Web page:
Professor of Practice
Per Urlaub is Director of Global Languages at the Massachusetts Institute of Technology. Before joining MIT in 2022, he served as a tenured faculty member at the University of Texas at Austin and at Middlebury College, where he was Associate Dean of the Language Schools for five years. He teaches German literature, culture, and intellectual history as well as advanced content-based language courses. He holds a PhD in German Studies from Stanford University.
His scholarly interests are located at the intersection of second language studies, language and literacy education, intercultural communication, and applied linguistics. A main strand of his research has generated a more nuanced understanding of the process of literary reading in the second language. His publications on second language acquisition, literacy development, intercultural hermeneutics, literature instruction, curriculum studies, theater education, creative writing, study abroad, business language education, academic mobility, and the digital humanities have appeared in numerous scholarly volumes and academic journals. He is the editor of three books: Transforming Postsecondary Foreign Language Teaching in the United States (with Janet Swaffar); The Brecht Yearbook 41 “Teaching Brecht” issue (with Kris Imbrigotta); and The Interconnected Language Curriculum (with Johanna Watzinger-Tharp). Journalistic texts on a broad variety of topics — ranging from digital human rights and ecological movements to right-wing populism and East-German soccer — have appeared in venues such as Die Welt, The Washington Post, and The New Republic.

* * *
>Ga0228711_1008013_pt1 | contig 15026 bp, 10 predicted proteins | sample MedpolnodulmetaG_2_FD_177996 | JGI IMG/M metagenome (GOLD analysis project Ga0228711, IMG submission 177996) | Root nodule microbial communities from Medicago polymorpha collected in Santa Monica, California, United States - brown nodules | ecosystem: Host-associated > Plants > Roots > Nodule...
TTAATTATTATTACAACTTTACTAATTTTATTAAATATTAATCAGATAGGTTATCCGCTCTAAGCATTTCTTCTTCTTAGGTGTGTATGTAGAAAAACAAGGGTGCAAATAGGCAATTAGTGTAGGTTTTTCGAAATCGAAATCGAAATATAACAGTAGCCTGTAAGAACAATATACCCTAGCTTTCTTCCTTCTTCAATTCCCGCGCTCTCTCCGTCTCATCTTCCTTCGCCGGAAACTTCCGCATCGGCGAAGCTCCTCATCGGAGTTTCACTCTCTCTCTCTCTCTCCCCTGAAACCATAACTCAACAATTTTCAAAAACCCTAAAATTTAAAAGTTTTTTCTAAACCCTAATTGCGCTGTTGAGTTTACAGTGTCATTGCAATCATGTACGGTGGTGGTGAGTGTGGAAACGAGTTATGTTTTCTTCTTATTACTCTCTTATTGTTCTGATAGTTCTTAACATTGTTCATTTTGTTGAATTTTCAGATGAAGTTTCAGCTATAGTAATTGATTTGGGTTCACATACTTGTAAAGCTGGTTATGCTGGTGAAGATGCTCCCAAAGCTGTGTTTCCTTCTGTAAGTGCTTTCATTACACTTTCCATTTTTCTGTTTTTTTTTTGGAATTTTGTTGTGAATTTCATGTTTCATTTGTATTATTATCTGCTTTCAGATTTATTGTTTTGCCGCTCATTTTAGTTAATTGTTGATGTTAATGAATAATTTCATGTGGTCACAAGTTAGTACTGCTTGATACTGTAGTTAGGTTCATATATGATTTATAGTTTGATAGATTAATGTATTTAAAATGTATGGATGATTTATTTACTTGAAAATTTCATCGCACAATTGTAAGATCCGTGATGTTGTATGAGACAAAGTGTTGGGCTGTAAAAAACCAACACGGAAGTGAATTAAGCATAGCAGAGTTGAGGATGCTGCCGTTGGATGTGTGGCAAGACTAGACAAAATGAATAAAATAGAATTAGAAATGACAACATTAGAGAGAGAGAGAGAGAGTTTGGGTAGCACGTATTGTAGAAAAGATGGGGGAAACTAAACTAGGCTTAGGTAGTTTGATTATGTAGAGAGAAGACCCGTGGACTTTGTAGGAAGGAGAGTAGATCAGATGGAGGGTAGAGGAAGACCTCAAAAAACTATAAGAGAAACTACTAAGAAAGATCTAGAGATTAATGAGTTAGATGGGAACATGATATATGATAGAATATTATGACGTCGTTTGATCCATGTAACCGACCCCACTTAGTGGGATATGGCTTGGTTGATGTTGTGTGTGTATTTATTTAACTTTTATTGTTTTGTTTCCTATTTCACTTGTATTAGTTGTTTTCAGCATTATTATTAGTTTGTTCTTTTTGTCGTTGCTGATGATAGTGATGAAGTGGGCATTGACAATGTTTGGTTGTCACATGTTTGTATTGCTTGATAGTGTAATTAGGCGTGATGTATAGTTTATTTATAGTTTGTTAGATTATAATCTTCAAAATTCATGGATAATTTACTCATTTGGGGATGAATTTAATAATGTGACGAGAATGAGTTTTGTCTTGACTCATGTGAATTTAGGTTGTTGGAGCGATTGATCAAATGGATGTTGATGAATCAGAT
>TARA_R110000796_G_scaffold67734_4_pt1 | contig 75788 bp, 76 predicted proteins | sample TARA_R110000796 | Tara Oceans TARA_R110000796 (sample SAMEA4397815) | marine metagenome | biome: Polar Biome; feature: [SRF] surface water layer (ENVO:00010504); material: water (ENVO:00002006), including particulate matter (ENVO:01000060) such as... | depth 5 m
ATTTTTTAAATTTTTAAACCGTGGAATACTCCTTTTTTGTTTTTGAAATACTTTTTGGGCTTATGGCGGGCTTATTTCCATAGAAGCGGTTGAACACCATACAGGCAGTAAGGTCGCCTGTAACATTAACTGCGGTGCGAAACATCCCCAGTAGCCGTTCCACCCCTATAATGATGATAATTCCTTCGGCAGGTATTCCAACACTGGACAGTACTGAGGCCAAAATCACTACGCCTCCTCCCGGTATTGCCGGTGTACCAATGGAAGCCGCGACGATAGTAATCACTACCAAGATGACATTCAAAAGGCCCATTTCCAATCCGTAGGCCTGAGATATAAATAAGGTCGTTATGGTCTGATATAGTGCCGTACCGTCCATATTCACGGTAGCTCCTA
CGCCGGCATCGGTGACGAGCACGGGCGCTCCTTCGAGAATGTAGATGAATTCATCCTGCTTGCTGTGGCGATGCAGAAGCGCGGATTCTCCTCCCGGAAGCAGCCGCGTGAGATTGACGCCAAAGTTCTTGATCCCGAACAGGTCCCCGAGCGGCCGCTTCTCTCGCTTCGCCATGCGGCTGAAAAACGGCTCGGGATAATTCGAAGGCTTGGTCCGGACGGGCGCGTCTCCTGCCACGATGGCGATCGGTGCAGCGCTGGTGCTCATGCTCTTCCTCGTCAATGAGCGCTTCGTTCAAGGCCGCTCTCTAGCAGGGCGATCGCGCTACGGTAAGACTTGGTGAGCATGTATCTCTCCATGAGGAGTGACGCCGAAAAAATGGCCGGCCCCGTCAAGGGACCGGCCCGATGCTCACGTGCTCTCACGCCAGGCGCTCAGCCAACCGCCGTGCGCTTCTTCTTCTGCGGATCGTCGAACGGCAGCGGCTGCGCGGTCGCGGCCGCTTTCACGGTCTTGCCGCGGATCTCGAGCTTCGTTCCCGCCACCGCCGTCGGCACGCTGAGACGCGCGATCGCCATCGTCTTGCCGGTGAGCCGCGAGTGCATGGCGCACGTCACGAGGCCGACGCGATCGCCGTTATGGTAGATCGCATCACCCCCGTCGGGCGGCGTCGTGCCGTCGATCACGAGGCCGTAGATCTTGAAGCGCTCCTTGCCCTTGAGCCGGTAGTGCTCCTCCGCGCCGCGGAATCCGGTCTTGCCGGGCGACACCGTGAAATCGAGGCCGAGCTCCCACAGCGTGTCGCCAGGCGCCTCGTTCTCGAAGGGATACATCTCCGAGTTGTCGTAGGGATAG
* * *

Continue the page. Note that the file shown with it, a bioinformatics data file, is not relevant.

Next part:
His current scholarship analyzes the impact of machine translation technologies on intercultural communication and perceptions of language education and literary translation. A related project conceptualizes the integration of humanities with STEM disciplines through translation studies. Lastly, he is in the early stages of a new project that focusses on the EU-funded “European Capital of Culture”-program that aims to generate a shared continental cultural identity in an era of growing nationalism in individual member states.